Pratyahara, one of the eight limbs of ashtanga yoga as explained by Patanjali, teaches us the importance of limiting the overstimulation of our senses and nervous system. Excessive work, intense stress, overindulging habits, and sensory overload cause a gradual depletion of our rasa, which is often the root cause of disease. If not addressed, loss of rasa may result in immune deficiency, low vitality, chronic poor health, or imbalances that can reappear. Rasayana herbal therapies can address and remedy core depletion by restoring our rasa.
The Sanskrit word rasayana translates as “that which enters”(ayana) into the body’s reserve of vital life energy or essence (rasa). Rasa is also considered the sacred “juice”that sustains our life. While most of life’s activities consume rasa, a few herbal substances have been found to rejuvenate it.
Yogic philosophy and texts, such as the Hatha Yoga Pradipika, refer to an inner “moon”situated at the roof of the palate, which pours a stream of pure nectar known as amrita, or rasa. The all-consuming inner “sun”of our being is situated near the navel and consumes this cascading ambrosial flow of amrita. Overstimulation in life creates excessive heat in the body thought to accelerate the consumption of rasa. Many of the physical and emotional changes of aging are attributed to the gradualor not so gradualloss of rasa. Debilitated old age is the result of a dramatic consumption of rasa.
Rasa promotes moist and cooling life-extending qualities, while the solar energies feed on rasa as fuel, eventually leaving us dry and agitated in old age. The fire is essential, as it provides us the ability to digest, move, create, grow, and thrive. But Ayurveda and yoga teach us to be mindful of excessive rasa-consuming activities while still manifesting our creative life force. In the yogic paradigm, aging is not measured in years but in how much one’s rasa has been used or preserved. One can feel youthful or tired at age 60. It’s all in the rasa.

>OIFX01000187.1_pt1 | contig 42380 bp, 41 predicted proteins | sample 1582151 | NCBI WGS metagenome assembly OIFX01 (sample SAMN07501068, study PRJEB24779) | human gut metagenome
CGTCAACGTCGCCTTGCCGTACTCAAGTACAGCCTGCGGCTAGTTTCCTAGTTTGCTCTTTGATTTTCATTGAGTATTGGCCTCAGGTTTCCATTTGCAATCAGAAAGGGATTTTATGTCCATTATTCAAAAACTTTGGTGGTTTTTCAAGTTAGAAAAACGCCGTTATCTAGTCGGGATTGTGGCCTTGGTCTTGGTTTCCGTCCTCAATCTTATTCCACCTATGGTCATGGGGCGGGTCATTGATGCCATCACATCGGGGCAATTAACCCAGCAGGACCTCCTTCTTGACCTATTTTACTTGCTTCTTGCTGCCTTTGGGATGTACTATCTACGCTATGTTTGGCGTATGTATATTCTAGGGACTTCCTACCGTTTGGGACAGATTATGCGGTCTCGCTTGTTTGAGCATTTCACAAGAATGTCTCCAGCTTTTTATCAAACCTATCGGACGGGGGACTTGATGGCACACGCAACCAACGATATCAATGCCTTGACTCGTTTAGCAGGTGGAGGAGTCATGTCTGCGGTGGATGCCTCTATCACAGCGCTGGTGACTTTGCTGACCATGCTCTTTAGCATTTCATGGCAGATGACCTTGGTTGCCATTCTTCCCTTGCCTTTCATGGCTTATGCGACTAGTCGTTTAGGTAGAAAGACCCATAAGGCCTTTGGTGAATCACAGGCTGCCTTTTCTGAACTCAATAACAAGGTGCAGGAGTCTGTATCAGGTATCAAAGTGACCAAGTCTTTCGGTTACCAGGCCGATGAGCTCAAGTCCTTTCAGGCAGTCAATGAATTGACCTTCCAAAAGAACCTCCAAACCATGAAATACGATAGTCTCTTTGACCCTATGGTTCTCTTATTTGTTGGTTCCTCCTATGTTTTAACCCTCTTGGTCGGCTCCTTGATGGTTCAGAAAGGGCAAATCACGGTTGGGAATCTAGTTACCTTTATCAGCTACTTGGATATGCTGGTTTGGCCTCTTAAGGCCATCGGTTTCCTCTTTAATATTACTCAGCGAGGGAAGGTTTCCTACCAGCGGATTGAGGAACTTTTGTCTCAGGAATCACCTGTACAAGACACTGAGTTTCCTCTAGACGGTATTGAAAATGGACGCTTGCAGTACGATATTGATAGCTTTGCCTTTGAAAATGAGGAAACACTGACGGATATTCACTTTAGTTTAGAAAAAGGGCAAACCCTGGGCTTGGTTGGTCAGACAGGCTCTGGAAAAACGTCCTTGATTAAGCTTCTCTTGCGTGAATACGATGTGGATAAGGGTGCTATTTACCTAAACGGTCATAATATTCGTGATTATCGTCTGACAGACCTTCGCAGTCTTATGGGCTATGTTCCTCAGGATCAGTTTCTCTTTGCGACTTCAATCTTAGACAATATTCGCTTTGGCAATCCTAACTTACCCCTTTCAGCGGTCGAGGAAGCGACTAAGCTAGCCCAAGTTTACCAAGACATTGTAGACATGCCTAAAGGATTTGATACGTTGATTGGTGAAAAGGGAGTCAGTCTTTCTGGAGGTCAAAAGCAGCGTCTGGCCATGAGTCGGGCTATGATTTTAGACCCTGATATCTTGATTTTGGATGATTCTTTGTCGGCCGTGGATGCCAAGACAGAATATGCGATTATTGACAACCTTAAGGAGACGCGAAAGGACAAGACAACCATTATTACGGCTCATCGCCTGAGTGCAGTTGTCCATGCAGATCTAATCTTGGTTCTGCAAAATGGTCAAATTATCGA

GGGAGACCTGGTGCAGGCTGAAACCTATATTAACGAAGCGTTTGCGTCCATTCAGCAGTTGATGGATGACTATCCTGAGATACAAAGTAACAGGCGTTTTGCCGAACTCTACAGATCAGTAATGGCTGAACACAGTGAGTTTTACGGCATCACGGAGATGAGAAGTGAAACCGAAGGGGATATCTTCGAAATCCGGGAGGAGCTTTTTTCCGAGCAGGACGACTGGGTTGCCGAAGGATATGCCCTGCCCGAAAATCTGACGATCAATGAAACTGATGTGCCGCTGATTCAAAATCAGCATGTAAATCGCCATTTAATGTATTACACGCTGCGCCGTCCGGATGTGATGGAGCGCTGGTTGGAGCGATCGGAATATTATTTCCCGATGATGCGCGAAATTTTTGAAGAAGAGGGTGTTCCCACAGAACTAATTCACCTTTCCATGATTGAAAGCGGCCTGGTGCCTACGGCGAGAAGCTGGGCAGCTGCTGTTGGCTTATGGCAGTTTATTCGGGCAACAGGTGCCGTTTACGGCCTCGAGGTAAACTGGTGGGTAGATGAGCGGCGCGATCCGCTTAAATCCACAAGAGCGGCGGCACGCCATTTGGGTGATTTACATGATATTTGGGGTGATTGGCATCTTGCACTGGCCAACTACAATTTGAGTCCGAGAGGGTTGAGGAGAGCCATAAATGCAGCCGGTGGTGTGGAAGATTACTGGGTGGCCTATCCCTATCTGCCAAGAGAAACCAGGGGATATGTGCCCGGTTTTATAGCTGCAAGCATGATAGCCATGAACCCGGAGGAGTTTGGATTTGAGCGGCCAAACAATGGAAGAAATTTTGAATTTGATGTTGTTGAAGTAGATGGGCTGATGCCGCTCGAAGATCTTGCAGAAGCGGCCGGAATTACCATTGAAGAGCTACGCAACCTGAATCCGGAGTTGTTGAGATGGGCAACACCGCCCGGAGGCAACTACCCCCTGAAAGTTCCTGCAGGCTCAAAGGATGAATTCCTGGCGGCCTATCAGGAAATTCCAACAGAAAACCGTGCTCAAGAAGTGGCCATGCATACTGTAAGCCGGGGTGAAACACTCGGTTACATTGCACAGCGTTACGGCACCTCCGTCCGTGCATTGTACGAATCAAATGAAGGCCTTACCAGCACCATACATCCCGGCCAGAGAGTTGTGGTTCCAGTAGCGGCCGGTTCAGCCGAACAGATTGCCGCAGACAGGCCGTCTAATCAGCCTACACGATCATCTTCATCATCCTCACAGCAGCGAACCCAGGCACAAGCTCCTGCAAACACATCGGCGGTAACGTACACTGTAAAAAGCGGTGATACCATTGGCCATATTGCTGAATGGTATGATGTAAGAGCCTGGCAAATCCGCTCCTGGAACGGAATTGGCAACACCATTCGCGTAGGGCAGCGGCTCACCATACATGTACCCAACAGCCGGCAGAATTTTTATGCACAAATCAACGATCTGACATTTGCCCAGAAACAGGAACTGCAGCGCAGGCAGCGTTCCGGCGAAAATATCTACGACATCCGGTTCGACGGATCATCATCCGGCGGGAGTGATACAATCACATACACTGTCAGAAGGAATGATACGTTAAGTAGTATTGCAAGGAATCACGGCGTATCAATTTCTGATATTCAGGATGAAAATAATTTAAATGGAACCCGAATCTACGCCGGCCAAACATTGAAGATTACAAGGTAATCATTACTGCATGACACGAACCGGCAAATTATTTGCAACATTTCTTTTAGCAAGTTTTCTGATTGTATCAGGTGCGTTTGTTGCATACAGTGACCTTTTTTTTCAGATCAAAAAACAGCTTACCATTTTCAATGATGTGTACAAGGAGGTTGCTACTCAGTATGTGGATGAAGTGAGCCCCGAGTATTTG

Asana inversions like Viparita Karani (Legs-up-the-Wall Pose) act to reverse the flow and preserve rasa. But it is herbal therapies that currently dominate rasayana therapy. In previous columns I’ve discussed a few rasayana herbs used to rejuvenate vitality, such as ashwagandha, shatavari, amalaki, and haritaki. These herbs can be used without harm to restore the rasa daily. A useful analogy is that of pouring oil into an oil lamp each day rather than waiting until the oil has burned out.
Modern medicine has done little research into the potential of rasayana therapies and herbs; however, because of their nutritive quality, the herbs used in rasayana therapies are some of the safest. Rasayana herbs have a toning and rejuvenating effect on the digestive system, nervous system, and adrenals. A simple rasayana technique I use in my Ayurveda practice is to combine one-half teaspoon of one or more rasayana herbs in powdered form into fresh cow‘s milk and simmer until warm. (Kapha doshas should use soy milk.) Then add a teaspoon of honey and a teaspoon of ghee (clarified butter); stir until well mixed. This simple rasayana is a safe restorative practice that can be added to one’s evening routine.
Of course, you’ll want to use herbs best suited for your dosha, so consult with an Ayurvedic practitioner before initiating a complete rasayana therapy. While undergoing rasa rejuvenation, it’s best to avoid physical and emotional strain, as agitation and fiery emotions burn up rasa. Also eliminate stimulating foods and spices, as well as caffeine and alcohol. Sleep between seven and nine hours each night and abstain from sex; rasa depletion can cause low sex drive.
James Bailey, L.Ac., M.P.H., Dipl. NCCAOM, practices Ayurveda, Oriental Medicine, acupuncture, herbal medicine, and vinyasa yoga in Santa Monica, California.